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Topic:  Goodbye Scott Quad...

Topic:  Goodbye Scott Quad...
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Cellis033
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  Message Not Read  Goodbye Scott Quad...
   Posted: 1/20/2022 4:19:08 PM 
Just now noticed this article - Scott Quad is still sitting vacant last time I heard.

https://www.thepostathens.com/article/2021/11/scott-quad-...


Chase
OU Engineering Technology and Management '24
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Muck Fiami
Kent read, Kent write, Can't be a state!
Bowling Green isn't a state either.

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SBH
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  Message Not Read  RE: Goodbye Scott Quad...
   Posted: 1/20/2022 4:38:57 PM 
I find this upsetting. We need to save buildings like this.

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rpbobcat
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  Message Not Read  RE: Goodbye Scott Quad...
   Posted: 1/21/2022 7:04:06 AM 
Hanna Campbell also had an opinion piece talking about this in The Post a couple of days earlier.

When Ms.Nissley's article came out I emailed her about Scott Quad.

Scoot Quad was a men's dorm,when I was at O.U.

The building is a unique architectural structure.
It is the only "quad" on campus.

That alone makes it worth preserving.

Once its gone, its gone.

O.U. has a history of making really bad decisions when it
comes to certain buildings.

Remember the Tuberculosis Ward at the Ridges ?

Seemed like a couple of days after they tore it down, O.U.
regretted the decision.

O.U. seems to make a decision, then come up with reasons to try to justify it.

"Deferred Maintenance" on a building means "we ignore it, let it deteriorate, then say its too costly to fix".

Last Edited: 1/21/2022 7:05:54 AM by rpbobcat

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JSF
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Location: Houston, TX
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  Message Not Read  RE: Goodbye Scott Quad...
   Posted: 1/21/2022 3:15:11 PM 
In the 90s and 2000s, we were on a building spree. Now, we're on a demolition spree.


"Loyalty to a hometown or city is fleeting and interchangeable, but college is a stamp of identity."- Kyle Whelliston, One Beautiful Season.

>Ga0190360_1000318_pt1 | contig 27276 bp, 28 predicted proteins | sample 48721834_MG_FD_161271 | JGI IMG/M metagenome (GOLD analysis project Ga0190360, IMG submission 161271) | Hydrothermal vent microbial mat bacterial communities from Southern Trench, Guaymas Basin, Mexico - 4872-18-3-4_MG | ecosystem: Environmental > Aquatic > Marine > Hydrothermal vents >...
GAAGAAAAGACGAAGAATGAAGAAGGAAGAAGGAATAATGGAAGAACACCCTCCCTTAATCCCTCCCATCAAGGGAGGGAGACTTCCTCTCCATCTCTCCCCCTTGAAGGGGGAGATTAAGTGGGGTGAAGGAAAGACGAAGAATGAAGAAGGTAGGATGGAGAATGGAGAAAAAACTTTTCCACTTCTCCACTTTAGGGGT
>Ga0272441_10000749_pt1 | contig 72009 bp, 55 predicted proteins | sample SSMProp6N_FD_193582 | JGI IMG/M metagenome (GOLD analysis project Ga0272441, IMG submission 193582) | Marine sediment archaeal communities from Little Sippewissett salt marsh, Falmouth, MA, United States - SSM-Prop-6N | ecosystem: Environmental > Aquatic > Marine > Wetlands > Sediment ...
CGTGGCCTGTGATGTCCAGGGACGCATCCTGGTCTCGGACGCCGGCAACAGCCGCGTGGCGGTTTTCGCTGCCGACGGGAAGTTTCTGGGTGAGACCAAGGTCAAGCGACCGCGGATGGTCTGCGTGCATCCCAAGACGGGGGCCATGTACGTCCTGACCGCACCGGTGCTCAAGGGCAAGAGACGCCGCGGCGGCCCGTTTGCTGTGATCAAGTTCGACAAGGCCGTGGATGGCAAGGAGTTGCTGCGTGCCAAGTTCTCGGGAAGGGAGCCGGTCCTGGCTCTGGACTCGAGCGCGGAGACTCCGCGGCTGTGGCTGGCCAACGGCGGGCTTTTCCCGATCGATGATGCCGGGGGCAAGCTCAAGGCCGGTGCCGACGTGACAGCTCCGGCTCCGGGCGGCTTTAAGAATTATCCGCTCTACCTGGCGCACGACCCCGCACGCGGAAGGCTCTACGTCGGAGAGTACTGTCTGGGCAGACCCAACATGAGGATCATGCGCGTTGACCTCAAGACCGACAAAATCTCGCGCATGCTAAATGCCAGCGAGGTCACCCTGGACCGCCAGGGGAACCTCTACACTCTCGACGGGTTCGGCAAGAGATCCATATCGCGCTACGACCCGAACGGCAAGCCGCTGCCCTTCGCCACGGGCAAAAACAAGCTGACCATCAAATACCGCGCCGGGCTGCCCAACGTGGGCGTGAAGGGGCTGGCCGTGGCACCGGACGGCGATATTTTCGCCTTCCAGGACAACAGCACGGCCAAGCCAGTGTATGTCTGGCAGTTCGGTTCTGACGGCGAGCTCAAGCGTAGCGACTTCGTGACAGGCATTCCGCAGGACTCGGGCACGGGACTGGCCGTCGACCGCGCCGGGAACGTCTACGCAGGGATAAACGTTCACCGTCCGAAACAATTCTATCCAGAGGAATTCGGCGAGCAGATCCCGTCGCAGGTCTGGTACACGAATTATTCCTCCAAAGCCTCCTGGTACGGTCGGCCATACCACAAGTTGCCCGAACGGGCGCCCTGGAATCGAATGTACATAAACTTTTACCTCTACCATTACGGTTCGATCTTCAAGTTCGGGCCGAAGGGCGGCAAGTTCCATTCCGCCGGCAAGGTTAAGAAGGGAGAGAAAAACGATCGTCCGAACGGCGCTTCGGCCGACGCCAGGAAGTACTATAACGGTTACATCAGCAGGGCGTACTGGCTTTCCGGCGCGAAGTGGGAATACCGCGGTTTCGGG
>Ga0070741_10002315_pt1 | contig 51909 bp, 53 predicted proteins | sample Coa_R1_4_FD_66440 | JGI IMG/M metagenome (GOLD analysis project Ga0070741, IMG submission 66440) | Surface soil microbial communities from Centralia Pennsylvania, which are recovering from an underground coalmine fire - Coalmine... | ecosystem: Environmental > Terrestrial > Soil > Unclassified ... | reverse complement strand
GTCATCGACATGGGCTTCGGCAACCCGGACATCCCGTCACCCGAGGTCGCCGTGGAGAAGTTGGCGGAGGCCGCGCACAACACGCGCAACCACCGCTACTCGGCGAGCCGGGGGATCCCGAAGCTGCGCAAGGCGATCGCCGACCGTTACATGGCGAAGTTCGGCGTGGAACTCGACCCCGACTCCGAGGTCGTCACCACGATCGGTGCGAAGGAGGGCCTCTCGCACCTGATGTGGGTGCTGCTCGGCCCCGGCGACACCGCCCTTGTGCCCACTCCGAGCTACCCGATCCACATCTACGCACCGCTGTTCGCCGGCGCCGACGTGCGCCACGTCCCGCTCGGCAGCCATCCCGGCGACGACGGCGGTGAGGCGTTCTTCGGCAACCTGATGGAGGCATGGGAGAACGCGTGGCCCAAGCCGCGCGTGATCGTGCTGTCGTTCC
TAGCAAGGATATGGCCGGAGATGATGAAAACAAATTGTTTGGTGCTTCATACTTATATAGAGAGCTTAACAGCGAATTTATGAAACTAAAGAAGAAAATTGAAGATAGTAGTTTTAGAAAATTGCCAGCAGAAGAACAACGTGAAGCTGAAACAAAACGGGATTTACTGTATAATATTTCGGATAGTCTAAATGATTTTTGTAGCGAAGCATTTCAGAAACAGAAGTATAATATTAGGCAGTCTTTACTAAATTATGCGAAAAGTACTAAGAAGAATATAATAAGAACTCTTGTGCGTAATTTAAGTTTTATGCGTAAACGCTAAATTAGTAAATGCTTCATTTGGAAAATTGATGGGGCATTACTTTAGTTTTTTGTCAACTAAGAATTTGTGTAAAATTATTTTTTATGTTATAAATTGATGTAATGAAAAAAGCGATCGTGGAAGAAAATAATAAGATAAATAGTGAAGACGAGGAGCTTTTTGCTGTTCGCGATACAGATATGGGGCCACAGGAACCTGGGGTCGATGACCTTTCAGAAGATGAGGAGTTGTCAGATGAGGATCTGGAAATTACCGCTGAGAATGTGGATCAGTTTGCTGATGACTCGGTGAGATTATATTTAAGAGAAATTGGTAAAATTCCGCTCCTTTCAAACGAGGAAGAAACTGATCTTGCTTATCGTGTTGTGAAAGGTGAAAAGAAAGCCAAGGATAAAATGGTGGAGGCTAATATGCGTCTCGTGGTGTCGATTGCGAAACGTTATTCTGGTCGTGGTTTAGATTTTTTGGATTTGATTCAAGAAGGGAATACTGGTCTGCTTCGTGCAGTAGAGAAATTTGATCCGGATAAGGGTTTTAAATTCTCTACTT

My blog about depression and mental illness: https://bit.ly/3buGXH8

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SBH
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  Message Not Read  RE: Goodbye Scott Quad...
   Posted: 1/21/2022 3:25:19 PM 
I'm guessing Cutler, Putnam and McGuffey are maintenance nightmares to, so...



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The Optimist
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Location: CLE
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  Message Not Read  RE: Goodbye Scott Quad...
   Posted: 1/22/2022 11:38:25 AM 
Not all buildings are worth saving but this one feels pretty unique architecturally being the only quad on campus.

I do agree that it is a waste to sit empty. This is prime location. Either make this a priority and fix it or do something else. It's a very central location which could be a hub for campus and help bring it all together.


I've seen crazier things happen.

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stub
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  Message Not Read  RE: Goodbye Scott Quad...
   Posted: 1/22/2022 12:10:11 PM 
They should have found the money, renovated it for Our Honor's Tutorial program which is modeled on the British system, making the building a perfect fit.
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Alan Swank
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  Message Not Read  RE: Goodbye Scott Quad...
   Posted: 1/22/2022 12:18:30 PM 
I was recently informed that the OU administration feels that the campus is 20% overbuilt. Having travelled most of the states east of the Mississippi and being a student of school architecture, there have been some amazing repurposings of old educational buildings that we might consider before bringing in the wrecking ball.
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Mike Johnson
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  Message Not Read  RE: Goodbye Scott Quad...
   Posted: 1/23/2022 4:55:26 PM 
Alan Swank wrote:
I was recently informed that the OU administration feels that the campus is 20% overbuilt. Having travelled most of the states east of the Mississippi and being a student of school architecture, there have been some amazing repurposings of old educational buildings that we might consider before bringing in the wrecking ball.


Over the decades, having seen a goodly part of the world, it is clear that we Americans don't have the same respect for historic structures as do other cultures. That observation applies to academic buildings.